Friday, 5 August 2011

Some indicators on Sudanese research output (I)

  This week I was lucky to meet my colleague Niamh Brennan at the Repository Fringe 2011 in Edinburgh. Niamh works at the Trinity College Library in Dublin, Ireland, where she's Programme Manager at the Research Information Systems & Services Unit. She's in charge, among other things, of the TCD Institutional Repository TARA and its integration with the pioneering TCD CERIF-based CRIS system, as well as involved in the development of the Irish National Open Access Research Portal RIAN. Niamh does also take part in the Irish-African Partnership for Research Capacity Building (IAP), which since 2007 promotes institutional collaboration for development-related knowledge generation, knowledge exchange and mutual learning. As part of her work for IAP, Niamh took part in the Open Access advocacy workshop in Malawi: "Maximising research quality and impact" held at the Kamuzu College of Nursing, University of Malawi in Oct 2009.

When she was told about the work we're currently carrying out at the University of Khartoum she was eager to share with us some data about the Sudanese research output in top-quality journals (that is, as determined by the ISI in Philadelphia, US) and its evolution. We will disseminate this information in a series of posts devoted to the situation of the Sudanese research output with regard to other African countries and to several interesting aspects of Sudanese research, such as main countries which authors at Sudanese institutions collaborate with, average number of citations received by Sudanese main publications or main subjects of the Sudanese top-class research output. All these results were obtained from the ThomsonReuters InCites application, which will only account for research papers published in ISI journals. Therefore it's just an estimation and by the way a severely biased one (read Eve Gray's article "Access to Africa’s knowledge: Publishing development research and measuring value") but since those papers published in these high impact-factor journals are critical for research assessment, we consider it to be information of interest. Incidentally, it would be really useful to know how many researchers in Sudanese institutions do actually have free electronic access to this top-class research papers produced by themselves or their colleagues based at Sudanese institutions.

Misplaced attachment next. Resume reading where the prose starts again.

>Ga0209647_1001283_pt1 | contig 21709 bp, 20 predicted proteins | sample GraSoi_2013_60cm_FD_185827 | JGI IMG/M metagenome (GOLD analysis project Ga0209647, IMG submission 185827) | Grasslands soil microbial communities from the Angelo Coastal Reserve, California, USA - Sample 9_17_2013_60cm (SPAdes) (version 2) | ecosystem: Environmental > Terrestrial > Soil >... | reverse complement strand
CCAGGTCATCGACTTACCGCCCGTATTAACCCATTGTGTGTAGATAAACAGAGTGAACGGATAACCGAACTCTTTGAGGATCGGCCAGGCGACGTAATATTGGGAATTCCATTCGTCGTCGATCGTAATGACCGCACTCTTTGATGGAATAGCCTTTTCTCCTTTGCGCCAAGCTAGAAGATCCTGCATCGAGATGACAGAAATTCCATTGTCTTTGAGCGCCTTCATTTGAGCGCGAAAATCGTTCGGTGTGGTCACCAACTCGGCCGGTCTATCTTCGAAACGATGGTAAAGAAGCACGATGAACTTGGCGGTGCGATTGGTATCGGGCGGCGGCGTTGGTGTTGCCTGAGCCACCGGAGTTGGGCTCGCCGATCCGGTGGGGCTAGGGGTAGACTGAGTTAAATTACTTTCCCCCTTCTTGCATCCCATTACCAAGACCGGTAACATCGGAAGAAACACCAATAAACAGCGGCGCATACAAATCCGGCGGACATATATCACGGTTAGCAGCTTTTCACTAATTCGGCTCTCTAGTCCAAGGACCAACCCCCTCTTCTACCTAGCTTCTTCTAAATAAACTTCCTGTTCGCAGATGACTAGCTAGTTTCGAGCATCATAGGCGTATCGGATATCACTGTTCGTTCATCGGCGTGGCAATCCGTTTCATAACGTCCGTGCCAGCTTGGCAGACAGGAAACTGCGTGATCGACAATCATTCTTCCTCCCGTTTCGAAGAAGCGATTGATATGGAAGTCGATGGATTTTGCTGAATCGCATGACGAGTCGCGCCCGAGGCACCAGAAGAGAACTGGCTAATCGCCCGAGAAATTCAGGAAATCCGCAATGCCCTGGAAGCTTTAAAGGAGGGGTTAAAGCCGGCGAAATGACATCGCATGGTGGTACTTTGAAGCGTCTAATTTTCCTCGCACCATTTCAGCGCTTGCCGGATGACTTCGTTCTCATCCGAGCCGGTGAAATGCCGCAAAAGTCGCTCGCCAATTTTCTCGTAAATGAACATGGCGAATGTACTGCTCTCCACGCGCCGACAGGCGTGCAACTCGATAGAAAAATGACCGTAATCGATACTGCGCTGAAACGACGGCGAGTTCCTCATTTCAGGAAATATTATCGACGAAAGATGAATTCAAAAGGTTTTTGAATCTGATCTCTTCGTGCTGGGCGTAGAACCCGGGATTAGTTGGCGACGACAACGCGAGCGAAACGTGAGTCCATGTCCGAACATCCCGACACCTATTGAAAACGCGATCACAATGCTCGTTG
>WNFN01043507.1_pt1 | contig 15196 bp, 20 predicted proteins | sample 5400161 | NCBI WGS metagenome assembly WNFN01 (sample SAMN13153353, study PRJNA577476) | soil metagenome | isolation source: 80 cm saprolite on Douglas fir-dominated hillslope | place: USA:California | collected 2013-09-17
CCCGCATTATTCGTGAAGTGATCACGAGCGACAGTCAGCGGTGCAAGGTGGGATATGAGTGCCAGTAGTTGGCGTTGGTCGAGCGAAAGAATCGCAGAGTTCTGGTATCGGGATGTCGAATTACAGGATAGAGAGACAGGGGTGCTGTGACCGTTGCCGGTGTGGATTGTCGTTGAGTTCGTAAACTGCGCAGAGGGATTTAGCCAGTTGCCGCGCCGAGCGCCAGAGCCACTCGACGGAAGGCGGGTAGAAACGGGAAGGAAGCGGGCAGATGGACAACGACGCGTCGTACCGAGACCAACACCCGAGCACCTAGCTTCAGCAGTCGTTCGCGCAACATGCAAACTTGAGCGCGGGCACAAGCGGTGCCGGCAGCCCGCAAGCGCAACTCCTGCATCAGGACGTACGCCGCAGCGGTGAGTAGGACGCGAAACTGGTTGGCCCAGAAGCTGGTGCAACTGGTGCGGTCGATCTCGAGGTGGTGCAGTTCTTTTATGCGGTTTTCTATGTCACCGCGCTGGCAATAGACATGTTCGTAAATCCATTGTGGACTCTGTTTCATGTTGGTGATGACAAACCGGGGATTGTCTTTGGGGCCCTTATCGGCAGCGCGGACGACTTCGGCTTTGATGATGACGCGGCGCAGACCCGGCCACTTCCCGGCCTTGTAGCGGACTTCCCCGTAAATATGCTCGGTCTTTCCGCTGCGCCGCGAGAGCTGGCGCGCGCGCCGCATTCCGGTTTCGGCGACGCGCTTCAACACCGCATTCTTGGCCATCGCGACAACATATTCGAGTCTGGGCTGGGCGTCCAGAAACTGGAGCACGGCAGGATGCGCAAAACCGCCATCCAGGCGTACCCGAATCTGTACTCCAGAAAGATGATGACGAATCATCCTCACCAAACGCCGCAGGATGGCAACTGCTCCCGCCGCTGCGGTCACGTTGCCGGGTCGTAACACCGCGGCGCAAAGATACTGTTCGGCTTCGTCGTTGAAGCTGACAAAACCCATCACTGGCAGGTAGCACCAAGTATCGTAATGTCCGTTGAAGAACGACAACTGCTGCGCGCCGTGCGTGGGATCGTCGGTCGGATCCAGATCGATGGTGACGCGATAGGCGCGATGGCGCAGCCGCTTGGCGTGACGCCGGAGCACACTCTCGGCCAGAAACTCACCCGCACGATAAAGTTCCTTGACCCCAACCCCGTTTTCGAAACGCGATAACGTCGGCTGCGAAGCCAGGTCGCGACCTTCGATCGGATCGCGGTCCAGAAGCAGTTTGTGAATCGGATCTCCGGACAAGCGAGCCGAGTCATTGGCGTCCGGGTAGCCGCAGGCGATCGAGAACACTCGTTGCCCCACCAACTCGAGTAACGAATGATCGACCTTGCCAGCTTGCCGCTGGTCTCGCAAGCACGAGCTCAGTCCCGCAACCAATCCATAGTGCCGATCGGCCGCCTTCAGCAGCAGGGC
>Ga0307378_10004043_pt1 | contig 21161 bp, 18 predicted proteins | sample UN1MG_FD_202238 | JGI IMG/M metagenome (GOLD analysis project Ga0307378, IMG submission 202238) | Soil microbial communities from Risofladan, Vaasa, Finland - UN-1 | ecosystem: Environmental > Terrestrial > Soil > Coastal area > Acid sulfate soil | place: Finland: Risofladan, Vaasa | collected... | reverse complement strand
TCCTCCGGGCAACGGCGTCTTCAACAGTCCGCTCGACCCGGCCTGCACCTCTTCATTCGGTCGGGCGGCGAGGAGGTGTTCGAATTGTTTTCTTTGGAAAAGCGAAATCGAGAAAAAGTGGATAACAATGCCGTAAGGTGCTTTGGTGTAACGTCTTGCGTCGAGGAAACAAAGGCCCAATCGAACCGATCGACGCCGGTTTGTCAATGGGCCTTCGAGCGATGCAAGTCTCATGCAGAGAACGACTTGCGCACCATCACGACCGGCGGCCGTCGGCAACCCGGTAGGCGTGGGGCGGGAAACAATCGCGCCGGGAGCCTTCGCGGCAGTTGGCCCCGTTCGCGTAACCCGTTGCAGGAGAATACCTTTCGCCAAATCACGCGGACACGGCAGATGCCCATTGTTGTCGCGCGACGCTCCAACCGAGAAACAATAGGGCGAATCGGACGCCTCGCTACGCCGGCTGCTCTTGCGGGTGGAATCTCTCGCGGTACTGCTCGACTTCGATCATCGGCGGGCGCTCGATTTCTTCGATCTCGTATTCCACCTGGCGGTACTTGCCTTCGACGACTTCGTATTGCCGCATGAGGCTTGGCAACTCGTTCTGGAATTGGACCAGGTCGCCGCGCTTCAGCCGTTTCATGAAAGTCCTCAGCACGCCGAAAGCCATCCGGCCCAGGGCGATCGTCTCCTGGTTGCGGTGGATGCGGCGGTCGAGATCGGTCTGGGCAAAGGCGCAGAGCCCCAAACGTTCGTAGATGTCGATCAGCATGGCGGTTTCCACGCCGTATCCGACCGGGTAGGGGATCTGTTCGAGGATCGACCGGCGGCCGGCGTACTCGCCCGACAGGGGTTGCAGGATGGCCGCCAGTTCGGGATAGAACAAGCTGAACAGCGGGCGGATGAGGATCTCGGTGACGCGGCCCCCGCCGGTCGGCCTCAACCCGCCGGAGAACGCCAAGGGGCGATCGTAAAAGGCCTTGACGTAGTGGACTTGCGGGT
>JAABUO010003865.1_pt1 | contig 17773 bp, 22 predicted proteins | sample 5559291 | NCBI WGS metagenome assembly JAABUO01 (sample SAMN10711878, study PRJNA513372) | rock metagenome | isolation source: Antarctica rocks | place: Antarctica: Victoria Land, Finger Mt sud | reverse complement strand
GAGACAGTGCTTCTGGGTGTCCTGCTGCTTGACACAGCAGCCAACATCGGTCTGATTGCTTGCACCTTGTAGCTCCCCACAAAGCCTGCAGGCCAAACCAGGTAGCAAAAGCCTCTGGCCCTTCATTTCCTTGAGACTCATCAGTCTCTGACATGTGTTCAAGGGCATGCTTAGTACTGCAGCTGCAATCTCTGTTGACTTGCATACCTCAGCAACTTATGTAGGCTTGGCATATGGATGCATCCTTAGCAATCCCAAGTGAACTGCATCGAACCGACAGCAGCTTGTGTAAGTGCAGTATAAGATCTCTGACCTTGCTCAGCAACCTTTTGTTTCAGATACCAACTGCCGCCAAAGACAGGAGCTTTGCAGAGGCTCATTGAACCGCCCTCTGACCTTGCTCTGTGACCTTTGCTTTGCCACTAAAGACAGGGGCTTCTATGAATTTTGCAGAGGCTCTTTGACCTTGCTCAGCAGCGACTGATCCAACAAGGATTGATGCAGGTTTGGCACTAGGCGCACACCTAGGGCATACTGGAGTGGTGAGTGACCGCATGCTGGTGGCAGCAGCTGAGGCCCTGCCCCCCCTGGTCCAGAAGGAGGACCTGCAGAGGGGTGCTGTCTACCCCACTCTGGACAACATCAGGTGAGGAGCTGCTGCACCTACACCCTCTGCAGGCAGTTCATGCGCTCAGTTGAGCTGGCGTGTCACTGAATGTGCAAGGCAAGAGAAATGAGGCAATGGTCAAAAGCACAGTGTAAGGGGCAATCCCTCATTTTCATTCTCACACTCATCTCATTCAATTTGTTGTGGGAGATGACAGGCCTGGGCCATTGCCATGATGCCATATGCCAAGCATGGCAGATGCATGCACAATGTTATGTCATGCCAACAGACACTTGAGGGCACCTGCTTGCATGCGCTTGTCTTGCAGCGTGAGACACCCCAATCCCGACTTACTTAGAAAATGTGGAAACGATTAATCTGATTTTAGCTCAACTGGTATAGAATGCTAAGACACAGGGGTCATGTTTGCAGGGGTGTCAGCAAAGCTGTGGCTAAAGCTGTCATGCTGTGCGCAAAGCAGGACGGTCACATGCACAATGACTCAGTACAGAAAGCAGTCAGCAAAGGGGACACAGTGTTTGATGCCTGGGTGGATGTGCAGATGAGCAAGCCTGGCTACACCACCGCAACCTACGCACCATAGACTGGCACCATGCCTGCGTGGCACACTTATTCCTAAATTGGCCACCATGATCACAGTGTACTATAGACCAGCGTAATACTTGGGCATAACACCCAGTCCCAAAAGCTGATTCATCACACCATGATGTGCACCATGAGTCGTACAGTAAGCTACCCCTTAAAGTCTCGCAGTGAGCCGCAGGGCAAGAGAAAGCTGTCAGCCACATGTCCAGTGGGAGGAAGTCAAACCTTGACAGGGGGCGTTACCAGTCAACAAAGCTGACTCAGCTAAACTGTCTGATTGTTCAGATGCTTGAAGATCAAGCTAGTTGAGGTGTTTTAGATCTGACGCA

In this first post devoted to Sudanese research output indicators we will examine coauthorships by countries in Sudan ISI research papers in two periods, 2006-2011 and 2000-2005. This will allow for an analysis of the evolution in the area of coauthorships in Sudan along the last decade.

The countries in Table I below are those with a highest number of (ISI paper) coauthorships with researchers based in Sudanese institutions along the period 2000-2005. The total number of papers published in ISI journals along those six years is 672 (the complete table for this period is available here).

2. USA 51
6. SWEDEN 38
7. FRANCE 37
9. JAPAN 28
10. DENMARK 26

The evolution of the coauthorship indicator may ne analysed by comparing the previous table with the results of the same indicator for the period 2006-2011, for which the number of papers published by researchers affiliated with Sudanese institutions has grown to 1323, that is, nearly doubled. Even if there is now a substantially higher numer of journals being accounted for at the ISI estimations, the evolution of research produced in Sudan is clearly very positive along the last decade.

SUDAN 1323
1. USA 147
2. ENGLAND 138
3. GERMANY 135
6. JAPAN 58
7. FRANCE 55
8. EGYPT 54
11. KENYA 51
12. CHINA 50

There are several aspects to highlight from the comparison of both tables. First one is the remarkable increase in the number of publications along the second, most recent six-year period. The second table includes those countries with 50 or more ISI papers written in coauthorship with researchers in Sudan (full list available here). If we had made that restriction at the first table the US and England would have been the only countries above that threshold, while now it's 12 of them.

Then it's interesting to analyse geographical adscription of the featured countries: while in the period 2000-2005 most of them were European, save for the exception of Saudi Arabia, in 2006-2011 African countries such as Egypt, South Africa and Kenya have a relevant number of coauthorships with Sudanese institutions, plus a given number of Asian countries that were not there before such as Malaysia and China.

As a conclusion of this first analysis, Sudanese research coauthorship pattern in the last decade seems to be both spreading (there are less blanks in the second map, US and UK being left intentionally blank in both) and gradually shifting from European to African and Asian countries (with the US in very high positions in both 6-yr periods), and the number of high-impact papers has doubled in the meantime.

Nest post will deal with the evolution in the affiliation of the researchers who published these top-quality papers, and with the subjects in which Sudanese research is a world-class one.

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